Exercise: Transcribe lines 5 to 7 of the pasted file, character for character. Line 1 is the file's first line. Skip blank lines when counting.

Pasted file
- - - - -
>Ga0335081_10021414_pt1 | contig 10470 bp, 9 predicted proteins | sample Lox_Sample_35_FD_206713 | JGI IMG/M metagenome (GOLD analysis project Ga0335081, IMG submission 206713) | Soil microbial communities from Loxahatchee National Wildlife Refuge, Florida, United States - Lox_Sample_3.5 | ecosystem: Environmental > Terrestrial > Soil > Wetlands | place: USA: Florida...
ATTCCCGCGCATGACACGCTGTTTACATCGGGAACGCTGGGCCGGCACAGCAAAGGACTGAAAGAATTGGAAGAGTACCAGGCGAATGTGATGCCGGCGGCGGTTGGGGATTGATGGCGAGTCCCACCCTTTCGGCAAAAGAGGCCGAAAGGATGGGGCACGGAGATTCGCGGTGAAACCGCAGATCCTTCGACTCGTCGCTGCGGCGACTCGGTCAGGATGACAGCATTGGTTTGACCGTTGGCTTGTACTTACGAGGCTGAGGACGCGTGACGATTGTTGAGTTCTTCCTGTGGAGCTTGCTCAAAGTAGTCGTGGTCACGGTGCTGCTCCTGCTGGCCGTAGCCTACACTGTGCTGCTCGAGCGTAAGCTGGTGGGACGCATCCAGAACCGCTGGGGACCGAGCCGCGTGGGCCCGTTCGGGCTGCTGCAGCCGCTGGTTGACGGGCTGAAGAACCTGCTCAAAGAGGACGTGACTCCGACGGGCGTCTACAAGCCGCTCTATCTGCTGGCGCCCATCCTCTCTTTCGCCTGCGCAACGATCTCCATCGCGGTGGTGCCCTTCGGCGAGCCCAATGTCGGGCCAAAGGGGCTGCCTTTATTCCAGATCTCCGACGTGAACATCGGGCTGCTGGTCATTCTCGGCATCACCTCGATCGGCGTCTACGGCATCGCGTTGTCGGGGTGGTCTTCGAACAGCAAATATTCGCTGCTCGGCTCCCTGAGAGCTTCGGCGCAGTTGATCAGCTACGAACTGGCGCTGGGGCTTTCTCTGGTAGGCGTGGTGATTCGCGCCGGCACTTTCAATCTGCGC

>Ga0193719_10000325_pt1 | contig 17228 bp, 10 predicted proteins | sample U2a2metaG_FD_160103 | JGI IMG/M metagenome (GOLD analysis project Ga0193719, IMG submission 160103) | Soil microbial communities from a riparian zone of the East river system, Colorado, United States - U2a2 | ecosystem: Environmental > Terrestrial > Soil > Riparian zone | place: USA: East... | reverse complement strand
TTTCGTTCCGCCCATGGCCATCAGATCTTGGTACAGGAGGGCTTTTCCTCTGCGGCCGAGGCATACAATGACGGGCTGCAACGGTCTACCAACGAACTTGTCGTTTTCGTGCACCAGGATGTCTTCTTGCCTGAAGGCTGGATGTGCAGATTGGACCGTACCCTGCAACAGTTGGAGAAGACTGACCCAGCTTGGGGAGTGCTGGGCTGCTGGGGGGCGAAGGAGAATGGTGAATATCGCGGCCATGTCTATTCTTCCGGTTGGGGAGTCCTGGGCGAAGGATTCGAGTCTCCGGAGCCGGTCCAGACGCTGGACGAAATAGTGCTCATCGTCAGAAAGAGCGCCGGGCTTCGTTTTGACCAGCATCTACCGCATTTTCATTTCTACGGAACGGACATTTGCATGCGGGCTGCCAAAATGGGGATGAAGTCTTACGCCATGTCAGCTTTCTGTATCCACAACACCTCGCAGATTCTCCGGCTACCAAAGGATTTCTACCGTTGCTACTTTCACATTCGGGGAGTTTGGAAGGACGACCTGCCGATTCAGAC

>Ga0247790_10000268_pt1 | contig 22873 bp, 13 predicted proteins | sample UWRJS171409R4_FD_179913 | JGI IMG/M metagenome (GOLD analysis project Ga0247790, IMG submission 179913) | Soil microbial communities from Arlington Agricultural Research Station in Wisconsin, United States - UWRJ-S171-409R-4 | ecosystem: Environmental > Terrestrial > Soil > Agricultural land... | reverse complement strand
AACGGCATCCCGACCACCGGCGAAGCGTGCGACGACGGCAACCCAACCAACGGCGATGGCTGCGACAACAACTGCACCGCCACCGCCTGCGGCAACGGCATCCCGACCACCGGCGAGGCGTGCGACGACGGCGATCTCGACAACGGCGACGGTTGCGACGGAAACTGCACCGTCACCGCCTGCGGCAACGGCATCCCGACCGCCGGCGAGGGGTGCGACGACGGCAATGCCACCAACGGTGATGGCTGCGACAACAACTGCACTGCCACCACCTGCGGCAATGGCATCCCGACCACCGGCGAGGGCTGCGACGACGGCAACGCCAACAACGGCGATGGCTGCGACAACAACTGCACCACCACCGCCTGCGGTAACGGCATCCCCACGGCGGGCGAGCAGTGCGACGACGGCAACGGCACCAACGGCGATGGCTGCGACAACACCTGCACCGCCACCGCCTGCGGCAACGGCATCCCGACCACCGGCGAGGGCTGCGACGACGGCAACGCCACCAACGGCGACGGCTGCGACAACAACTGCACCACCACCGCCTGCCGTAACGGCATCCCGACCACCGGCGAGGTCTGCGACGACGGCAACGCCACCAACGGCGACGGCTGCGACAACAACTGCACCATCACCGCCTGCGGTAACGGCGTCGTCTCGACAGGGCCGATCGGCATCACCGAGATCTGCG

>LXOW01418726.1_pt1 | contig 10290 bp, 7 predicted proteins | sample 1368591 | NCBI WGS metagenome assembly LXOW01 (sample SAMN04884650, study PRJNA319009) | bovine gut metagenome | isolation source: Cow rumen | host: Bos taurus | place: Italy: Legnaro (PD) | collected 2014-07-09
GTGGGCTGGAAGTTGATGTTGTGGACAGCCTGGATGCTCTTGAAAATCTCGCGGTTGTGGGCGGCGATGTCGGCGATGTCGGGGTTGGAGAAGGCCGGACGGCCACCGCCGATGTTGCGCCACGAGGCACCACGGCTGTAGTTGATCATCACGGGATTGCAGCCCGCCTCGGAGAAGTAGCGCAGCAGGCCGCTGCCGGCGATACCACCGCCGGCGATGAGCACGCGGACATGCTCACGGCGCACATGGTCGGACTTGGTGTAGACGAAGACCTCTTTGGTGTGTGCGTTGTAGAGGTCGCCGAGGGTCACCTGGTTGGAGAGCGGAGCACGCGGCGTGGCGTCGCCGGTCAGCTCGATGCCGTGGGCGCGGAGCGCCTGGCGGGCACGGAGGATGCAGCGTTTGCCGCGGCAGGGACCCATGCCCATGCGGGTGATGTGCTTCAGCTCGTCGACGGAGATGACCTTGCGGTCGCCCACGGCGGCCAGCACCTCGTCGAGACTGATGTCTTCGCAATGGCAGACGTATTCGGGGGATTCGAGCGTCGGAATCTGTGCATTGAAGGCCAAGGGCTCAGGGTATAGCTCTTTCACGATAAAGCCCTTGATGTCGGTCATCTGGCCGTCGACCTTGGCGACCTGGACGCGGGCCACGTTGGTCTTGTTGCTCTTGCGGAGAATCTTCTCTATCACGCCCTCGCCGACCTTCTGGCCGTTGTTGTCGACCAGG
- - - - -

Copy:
>Ga0247790_10000268_pt1 | contig 22873 bp, 13 predicted proteins | sample UWRJS171409R4_FD_179913 | JGI IMG/M metagenome (GOLD analysis project Ga0247790, IMG submission 179913) | Soil microbial communities from Arlington Agricultural Research Station in Wisconsin, United States - UWRJ-S171-409R-4 | ecosystem: Environmental > Terrestrial > Soil > Agricultural land... | reverse complement strand
AACGGCATCCCGACCACCGGCGAAGCGTGCGACGACGGCAACCCAACCAACGGCGATGGCTGCGACAACAACTGCACCGCCACCGCCTGCGGCAACGGCATCCCGACCACCGGCGAGGCGTGCGACGACGGCGATCTCGACAACGGCGACGGTTGCGACGGAAACTGCACCGTCACCGCCTGCGGCAACGGCATCCCGACCGCCGGCGAGGGGTGCGACGACGGCAATGCCACCAACGGTGATGGCTGCGACAACAACTGCACTGCCACCACCTGCGGCAATGGCATCCCGACCACCGGCGAGGGCTGCGACGACGGCAACGCCAACAACGGCGATGGCTGCGACAACAACTGCACCACCACCGCCTGCGGTAACGGCATCCCCACGGCGGGCGAGCAGTGCGACGACGGCAACGGCACCAACGGCGATGGCTGCGACAACACCTGCACCGCCACCGCCTGCGGCAACGGCATCCCGACCACCGGCGAGGGCTGCGACGACGGCAACGCCACCAACGGCGACGGCTGCGACAACAACTGCACCACCACCGCCTGCCGTAACGGCATCCCGACCACCGGCGAGGTCTGCGACGACGGCAACGCCACCAACGGCGACGGCTGCGACAACAACTGCACCATCACCGCCTGCGGTAACGGCGTCGTCTCGACAGGGCCGATCGGCATCACCGAGATCTGCG

>LXOW01418726.1_pt1 | contig 10290 bp, 7 predicted proteins | sample 1368591 | NCBI WGS metagenome assembly LXOW01 (sample SAMN04884650, study PRJNA319009) | bovine gut metagenome | isolation source: Cow rumen | host: Bos taurus | place: Italy: Legnaro (PD) | collected 2014-07-09